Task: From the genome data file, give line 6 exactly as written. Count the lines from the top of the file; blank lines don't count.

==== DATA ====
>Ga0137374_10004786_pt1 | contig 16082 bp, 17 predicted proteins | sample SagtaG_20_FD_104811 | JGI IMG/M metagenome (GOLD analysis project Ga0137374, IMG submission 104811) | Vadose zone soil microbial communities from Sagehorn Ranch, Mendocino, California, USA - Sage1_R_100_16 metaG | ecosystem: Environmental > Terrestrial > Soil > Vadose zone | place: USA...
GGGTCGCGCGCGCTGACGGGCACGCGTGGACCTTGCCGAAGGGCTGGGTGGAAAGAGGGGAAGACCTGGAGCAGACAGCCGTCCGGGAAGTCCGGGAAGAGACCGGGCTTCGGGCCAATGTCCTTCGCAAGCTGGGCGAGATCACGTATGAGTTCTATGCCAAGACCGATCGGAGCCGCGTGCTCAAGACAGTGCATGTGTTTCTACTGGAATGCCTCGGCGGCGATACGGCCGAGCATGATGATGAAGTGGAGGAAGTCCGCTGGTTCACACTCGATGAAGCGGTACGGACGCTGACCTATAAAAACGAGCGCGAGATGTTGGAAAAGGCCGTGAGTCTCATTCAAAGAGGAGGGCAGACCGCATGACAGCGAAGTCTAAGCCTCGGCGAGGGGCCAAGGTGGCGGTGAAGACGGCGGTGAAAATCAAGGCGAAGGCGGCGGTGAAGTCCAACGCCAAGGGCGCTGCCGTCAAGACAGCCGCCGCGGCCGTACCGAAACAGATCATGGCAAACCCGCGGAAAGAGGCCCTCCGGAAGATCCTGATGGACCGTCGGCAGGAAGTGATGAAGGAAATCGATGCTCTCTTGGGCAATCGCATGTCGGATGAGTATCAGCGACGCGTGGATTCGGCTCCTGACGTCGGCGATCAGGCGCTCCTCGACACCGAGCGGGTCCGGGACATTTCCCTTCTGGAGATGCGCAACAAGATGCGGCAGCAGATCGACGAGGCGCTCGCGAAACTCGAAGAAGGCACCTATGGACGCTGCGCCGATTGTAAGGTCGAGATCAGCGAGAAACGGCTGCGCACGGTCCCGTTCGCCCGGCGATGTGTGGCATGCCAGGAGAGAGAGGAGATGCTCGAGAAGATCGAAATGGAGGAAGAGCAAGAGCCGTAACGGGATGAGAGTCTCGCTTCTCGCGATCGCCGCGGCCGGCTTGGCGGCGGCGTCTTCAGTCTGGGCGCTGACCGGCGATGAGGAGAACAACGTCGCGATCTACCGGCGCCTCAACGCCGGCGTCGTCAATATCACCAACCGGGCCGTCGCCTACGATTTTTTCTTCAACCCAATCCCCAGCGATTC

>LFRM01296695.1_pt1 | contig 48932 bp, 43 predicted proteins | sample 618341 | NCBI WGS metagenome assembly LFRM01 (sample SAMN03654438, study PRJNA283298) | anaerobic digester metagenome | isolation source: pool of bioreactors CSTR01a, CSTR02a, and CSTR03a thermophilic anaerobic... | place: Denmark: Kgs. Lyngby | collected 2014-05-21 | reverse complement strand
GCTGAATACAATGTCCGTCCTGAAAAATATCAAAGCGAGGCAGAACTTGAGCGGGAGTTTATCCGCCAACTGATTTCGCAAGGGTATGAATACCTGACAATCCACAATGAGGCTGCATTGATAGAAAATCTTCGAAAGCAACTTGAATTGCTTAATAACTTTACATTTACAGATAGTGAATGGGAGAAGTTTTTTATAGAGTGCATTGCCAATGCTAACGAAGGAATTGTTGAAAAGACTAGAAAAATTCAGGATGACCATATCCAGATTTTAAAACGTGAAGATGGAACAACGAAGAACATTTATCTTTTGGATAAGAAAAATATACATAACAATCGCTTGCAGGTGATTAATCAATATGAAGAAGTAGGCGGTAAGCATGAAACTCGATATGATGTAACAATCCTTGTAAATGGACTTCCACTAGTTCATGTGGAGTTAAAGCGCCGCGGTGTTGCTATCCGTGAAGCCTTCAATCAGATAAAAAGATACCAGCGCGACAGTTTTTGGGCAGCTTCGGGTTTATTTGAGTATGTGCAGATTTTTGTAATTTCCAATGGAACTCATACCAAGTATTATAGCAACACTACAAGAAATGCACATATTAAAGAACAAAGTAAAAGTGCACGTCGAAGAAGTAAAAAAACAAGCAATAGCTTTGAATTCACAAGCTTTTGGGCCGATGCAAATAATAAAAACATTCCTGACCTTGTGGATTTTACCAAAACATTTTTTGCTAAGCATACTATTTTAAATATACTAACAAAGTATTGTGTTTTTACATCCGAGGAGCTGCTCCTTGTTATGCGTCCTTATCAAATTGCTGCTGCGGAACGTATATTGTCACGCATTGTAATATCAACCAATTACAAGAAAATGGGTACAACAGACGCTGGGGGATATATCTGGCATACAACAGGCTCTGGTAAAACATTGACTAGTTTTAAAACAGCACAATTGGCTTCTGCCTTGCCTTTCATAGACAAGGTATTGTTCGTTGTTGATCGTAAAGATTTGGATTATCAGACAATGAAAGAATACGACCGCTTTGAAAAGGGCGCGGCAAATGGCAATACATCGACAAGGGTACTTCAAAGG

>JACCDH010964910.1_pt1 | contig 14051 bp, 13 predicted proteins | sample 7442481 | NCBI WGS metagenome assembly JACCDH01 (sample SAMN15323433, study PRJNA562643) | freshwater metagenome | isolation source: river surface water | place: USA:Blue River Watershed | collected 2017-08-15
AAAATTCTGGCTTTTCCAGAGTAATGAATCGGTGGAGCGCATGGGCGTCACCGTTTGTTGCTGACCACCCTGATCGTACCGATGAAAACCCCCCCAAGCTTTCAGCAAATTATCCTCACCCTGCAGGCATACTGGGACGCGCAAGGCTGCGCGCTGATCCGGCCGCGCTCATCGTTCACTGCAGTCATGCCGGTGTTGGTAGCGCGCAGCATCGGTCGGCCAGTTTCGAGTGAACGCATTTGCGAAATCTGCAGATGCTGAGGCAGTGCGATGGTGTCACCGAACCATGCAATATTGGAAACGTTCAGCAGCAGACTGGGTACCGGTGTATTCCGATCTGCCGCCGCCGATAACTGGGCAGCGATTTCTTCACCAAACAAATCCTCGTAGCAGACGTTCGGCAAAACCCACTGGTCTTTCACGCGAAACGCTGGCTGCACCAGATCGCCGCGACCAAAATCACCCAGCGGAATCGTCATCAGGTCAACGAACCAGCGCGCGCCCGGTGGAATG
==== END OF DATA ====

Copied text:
AAAATTCTGGCTTTTCCAGAGTAATGAATCGGTGGAGCGCATGGGCGTCACCGTTTGTTGCTGACCACCCTGATCGTACCGATGAAAACCCCCCCAAGCTTTCAGCAAATTATCCTCACCCTGCAGGCATACTGGGACGCGCAAGGCTGCGCGCTGATCCGGCCGCGCTCATCGTTCACTGCAGTCATGCCGGTGTTGGTAGCGCGCAGCATCGGTCGGCCAGTTTCGAGTGAACGCATTTGCGAAATCTGCAGATGCTGAGGCAGTGCGATGGTGTCACCGAACCATGCAATATTGGAAACGTTCAGCAGCAGACTGGGTACCGGTGTATTCCGATCTGCCGCCGCCGATAACTGGGCAGCGATTTCTTCACCAAACAAATCCTCGTAGCAGACGTTCGGCAAAACCCACTGGTCTTTCACGCGAAACGCTGGCTGCACCAGATCGCCGCGACCAAAATCACCCAGCGGAATCGTCATCAGGTCAACGAACCAGCGCGCGCCCGGTGGAATG